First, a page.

Fiji has imposed a strict media blackout on coverage of its first elections since the 2006 coup, warning that journalists face up to five years in jail if they do not comply. The blackout applies to political campaigning, interviews with candidates and election material such as posters or banners. It also prohibits discussion of this week’s vote on public forums including social media sites. Fiji’s elections supervisor Mohammed Saneem claimed the measure was intended to give the electorate a chance to reflect on how to vote in Wednesday’s poll without being bombarded by partisan messages intended to influence their decision. “The blackout is there to protect the voter from incessant campaigning before polling so that the voter can decide without any influence or undue pressure,” he told reporters. Campaign workers in Suva were today busy removing promotional material before the start of the blackout, which runs from 7.30am today (1930 GMT Sunday) to the close of polling at 6pm on Wednesday.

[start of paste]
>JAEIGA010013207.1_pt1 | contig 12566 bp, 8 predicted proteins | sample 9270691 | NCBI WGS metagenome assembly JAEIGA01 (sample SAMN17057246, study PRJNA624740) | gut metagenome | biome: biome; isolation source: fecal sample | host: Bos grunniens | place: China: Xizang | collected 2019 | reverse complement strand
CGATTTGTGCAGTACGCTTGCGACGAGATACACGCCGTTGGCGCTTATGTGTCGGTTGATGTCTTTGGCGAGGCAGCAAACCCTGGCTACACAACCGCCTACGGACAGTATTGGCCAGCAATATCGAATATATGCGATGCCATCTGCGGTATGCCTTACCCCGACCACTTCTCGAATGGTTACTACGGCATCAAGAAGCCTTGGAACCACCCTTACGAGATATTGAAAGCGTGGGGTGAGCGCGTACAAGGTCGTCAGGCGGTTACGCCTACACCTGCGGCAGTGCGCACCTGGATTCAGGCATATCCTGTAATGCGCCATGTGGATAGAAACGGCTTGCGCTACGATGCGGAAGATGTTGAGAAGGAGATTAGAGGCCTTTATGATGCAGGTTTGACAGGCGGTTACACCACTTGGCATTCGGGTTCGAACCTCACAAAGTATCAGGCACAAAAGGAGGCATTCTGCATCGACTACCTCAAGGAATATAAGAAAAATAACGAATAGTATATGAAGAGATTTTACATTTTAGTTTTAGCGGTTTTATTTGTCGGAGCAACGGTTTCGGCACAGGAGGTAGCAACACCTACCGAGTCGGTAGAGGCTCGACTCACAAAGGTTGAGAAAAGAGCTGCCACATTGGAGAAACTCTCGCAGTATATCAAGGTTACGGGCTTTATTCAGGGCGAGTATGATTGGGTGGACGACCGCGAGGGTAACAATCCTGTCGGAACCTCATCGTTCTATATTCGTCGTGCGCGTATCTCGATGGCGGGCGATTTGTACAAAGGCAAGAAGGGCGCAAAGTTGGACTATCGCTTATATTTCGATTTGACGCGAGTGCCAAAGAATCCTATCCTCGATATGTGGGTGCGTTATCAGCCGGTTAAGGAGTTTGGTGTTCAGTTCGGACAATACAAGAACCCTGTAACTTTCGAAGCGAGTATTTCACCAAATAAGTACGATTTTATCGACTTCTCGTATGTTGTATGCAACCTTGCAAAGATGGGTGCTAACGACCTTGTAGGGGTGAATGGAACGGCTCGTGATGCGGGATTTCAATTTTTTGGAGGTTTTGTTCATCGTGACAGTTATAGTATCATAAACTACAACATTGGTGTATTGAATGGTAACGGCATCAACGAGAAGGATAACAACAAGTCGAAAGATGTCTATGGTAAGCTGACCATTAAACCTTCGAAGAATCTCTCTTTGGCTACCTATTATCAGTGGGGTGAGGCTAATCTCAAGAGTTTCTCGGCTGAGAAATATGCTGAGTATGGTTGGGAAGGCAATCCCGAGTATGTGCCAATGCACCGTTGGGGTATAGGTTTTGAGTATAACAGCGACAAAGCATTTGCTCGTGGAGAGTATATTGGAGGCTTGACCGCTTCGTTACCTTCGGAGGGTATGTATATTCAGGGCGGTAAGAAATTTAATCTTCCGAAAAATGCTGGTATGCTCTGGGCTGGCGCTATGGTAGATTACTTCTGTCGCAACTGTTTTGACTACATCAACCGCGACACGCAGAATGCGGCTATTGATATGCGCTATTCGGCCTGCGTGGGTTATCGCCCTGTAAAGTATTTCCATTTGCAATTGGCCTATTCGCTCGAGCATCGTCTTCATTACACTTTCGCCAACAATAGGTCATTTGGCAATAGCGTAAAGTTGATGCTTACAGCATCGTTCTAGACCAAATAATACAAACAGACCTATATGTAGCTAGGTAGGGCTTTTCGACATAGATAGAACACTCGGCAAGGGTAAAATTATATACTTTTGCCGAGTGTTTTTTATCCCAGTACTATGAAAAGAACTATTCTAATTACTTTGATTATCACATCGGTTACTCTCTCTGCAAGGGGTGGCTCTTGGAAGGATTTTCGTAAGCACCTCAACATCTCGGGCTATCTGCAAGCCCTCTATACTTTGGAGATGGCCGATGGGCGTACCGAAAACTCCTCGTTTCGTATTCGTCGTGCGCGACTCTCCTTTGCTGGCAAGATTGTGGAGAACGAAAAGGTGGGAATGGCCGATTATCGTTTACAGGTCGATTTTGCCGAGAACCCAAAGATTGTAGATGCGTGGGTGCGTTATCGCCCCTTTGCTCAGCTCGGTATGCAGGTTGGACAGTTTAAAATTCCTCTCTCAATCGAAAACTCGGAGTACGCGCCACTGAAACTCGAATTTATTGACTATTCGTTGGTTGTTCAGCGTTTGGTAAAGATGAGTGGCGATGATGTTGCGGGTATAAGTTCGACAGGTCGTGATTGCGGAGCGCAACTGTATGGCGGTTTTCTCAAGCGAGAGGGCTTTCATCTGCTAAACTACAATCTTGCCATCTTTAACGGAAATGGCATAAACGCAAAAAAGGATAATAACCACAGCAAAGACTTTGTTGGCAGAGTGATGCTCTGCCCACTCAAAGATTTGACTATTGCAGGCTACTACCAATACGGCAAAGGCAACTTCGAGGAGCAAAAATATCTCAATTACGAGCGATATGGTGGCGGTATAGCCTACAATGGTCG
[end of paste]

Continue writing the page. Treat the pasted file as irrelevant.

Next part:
Fijian election laws introduced this year by the government of Voreqe Bainimarama, who seized power in a 2006 military coup and who is standing as a prime ministerial candidate, ban publication of any opinion polls in the week before the election.
Breaching the law can attract a five-year prison term and a FJ$10,000 ($5,833) fine.
About 600,000 Fijians are expected to go to the polls on Wednesday in a vote which Mr Bainimarama’s government is keen to promote as the country’s first free and fair election. However there are concerns about the legitimacy of the election: the country’s original constitution has been ditched and a number of opposition candidates have been disqualified from standing.